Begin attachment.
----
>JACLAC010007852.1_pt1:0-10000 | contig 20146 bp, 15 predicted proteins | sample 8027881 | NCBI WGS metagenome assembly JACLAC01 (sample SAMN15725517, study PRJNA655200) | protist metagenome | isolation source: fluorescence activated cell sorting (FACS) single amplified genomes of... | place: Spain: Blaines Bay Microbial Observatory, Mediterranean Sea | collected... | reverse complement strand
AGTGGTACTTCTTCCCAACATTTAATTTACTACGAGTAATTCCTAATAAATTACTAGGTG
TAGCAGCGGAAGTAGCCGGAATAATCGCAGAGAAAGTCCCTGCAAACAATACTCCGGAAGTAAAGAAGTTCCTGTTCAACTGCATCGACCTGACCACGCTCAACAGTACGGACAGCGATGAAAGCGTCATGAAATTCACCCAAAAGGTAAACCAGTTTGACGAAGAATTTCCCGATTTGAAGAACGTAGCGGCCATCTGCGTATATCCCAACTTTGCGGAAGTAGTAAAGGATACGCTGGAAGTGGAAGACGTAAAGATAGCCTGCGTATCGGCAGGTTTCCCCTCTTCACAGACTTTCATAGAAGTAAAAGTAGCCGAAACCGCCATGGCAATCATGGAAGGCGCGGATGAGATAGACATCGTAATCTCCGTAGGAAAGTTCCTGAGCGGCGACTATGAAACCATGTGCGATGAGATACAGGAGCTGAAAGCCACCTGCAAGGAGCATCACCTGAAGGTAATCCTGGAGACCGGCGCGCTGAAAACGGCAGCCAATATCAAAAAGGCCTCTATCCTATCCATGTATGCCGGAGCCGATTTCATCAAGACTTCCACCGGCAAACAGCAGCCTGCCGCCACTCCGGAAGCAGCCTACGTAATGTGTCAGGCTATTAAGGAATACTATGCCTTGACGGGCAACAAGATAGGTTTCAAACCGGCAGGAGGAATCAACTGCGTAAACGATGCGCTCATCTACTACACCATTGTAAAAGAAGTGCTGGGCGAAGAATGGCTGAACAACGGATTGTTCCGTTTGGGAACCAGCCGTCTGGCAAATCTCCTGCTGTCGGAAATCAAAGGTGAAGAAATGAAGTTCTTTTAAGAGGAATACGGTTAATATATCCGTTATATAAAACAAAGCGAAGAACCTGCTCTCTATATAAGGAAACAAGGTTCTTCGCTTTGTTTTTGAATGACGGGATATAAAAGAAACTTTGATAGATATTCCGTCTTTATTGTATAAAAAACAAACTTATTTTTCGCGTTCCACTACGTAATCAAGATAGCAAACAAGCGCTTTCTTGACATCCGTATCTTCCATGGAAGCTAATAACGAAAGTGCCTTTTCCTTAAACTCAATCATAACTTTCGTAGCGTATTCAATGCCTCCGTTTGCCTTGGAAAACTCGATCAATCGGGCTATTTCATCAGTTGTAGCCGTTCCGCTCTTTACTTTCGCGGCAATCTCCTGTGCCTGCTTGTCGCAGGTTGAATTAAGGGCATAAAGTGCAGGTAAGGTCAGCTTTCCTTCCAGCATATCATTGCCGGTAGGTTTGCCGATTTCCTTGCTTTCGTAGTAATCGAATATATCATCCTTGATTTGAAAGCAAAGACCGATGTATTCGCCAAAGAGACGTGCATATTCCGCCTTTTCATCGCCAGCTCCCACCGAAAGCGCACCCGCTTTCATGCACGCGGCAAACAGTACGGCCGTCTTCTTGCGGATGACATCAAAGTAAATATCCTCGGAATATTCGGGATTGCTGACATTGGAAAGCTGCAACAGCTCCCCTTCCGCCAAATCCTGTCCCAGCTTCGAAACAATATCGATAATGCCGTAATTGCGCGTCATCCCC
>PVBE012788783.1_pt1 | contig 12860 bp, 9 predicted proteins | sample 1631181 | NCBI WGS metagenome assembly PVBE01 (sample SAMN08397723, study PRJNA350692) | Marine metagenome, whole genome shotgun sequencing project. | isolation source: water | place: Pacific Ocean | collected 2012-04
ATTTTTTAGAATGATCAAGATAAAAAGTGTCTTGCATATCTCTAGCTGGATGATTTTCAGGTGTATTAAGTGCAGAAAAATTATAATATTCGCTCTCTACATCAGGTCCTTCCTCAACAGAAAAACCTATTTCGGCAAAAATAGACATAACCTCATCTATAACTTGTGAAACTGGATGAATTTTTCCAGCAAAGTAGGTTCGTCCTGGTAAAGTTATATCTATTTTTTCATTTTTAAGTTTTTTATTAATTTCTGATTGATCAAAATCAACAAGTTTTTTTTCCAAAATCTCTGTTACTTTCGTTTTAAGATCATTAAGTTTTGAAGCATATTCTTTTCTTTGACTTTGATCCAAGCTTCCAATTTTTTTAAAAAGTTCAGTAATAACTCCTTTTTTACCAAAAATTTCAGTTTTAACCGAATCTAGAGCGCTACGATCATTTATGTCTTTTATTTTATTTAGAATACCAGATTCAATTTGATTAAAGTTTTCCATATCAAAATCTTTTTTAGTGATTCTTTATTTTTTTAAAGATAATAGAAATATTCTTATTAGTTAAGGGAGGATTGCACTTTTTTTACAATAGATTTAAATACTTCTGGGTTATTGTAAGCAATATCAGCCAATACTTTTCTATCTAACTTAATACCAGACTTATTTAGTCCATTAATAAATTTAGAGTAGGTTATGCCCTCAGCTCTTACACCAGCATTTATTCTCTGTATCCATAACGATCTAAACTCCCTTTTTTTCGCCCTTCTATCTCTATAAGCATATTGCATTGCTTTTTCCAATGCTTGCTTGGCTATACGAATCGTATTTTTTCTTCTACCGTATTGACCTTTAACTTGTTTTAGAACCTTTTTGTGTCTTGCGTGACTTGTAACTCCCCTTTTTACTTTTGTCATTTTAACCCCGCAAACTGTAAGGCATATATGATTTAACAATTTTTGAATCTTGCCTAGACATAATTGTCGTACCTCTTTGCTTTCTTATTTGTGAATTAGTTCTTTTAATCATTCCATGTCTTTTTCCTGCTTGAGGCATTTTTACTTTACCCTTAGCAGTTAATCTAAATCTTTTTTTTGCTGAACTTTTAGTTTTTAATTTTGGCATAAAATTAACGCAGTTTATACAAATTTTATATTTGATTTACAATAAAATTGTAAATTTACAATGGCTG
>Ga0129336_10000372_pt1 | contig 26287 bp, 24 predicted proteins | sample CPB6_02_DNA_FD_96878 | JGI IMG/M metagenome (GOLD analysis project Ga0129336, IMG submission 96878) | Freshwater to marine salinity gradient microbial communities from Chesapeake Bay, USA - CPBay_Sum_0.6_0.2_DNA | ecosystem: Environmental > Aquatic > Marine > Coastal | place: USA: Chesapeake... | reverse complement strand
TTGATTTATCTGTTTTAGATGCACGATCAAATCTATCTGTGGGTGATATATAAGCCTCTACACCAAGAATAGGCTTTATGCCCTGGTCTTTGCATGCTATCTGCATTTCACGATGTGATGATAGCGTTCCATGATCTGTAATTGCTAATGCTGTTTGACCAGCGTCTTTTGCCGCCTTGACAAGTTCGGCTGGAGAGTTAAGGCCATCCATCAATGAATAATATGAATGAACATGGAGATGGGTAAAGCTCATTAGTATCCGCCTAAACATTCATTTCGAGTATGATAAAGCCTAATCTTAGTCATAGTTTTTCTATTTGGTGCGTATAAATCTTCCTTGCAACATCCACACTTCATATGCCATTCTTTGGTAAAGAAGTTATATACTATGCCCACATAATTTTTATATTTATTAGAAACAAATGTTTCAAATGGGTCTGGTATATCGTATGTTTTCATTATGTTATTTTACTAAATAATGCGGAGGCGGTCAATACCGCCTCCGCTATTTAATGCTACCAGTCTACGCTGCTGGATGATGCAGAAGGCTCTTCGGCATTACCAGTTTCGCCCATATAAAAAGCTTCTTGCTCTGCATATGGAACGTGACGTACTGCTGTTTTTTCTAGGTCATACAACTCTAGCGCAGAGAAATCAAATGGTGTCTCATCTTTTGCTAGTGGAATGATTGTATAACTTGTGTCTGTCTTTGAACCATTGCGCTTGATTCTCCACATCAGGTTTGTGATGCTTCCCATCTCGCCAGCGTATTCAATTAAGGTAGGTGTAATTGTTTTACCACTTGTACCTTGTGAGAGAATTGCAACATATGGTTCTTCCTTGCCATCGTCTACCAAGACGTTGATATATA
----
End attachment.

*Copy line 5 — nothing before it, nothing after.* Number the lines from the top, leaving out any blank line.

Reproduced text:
ATTTTTTAGAATGATCAAGATAAAAAGTGTCTTGCATATCTCTAGCTGGATGATTTTCAGGTGTATTAAGTGCAGAAAAATTATAATATTCGCTCTCTACATCAGGTCCTTCCTCAACAGAAAAACCTATTTCGGCAAAAATAGACATAACCTCATCTATAACTTGTGAAACTGGATGAATTTTTCCAGCAAAGTAGGTTCGTCCTGGTAAAGTTATATCTATTTTTTCATTTTTAAGTTTTTTATTAATTTCTGATTGATCAAAATCAACAAGTTTTTTTTCCAAAATCTCTGTTACTTTCGTTTTAAGATCATTAAGTTTTGAAGCATATTCTTTTCTTTGACTTTGATCCAAGCTTCCAATTTTTTTAAAAAGTTCAGTAATAACTCCTTTTTTACCAAAAATTTCAGTTTTAACCGAATCTAGAGCGCTACGATCATTTATGTCTTTTATTTTATTTAGAATACCAGATTCAATTTGATTAAAGTTTTCCATATCAAAATCTTTTTTAGTGATTCTTTATTTTTTTAAAGATAATAGAAATATTCTTATTAGTTAAGGGAGGATTGCACTTTTTTTACAATAGATTTAAATACTTCTGGGTTATTGTAAGCAATATCAGCCAATACTTTTCTATCTAACTTAATACCAGACTTATTTAGTCCATTAATAAATTTAGAGTAGGTTATGCCCTCAGCTCTTACACCAGCATTTATTCTCTGTATCCATAACGATCTAAACTCCCTTTTTTTCGCCCTTCTATCTCTATAAGCATATTGCATTGCTTTTTCCAATGCTTGCTTGGCTATACGAATCGTATTTTTTCTTCTACCGTATTGACCTTTAACTTGTTTTAGAACCTTTTTGTGTCTTGCGTGACTTGTAACTCCCCTTTTTACTTTTGTCATTTTAACCCCGCAAACTGTAAGGCATATATGATTTAACAATTTTTGAATCTTGCCTAGACATAATTGTCGTACCTCTTTGCTTTCTTATTTGTGAATTAGTTCTTTTAATCATTCCATGTCTTTTTCCTGCTTGAGGCATTTTTACTTTACCCTTAGCAGTTAATCTAAATCTTTTTTTTGCTGAACTTTTAGTTTTTAATTTTGGCATAAAATTAACGCAGTTTATACAAATTTTATATTTGATTTACAATAAAATTGTAAATTTACAATGGCTG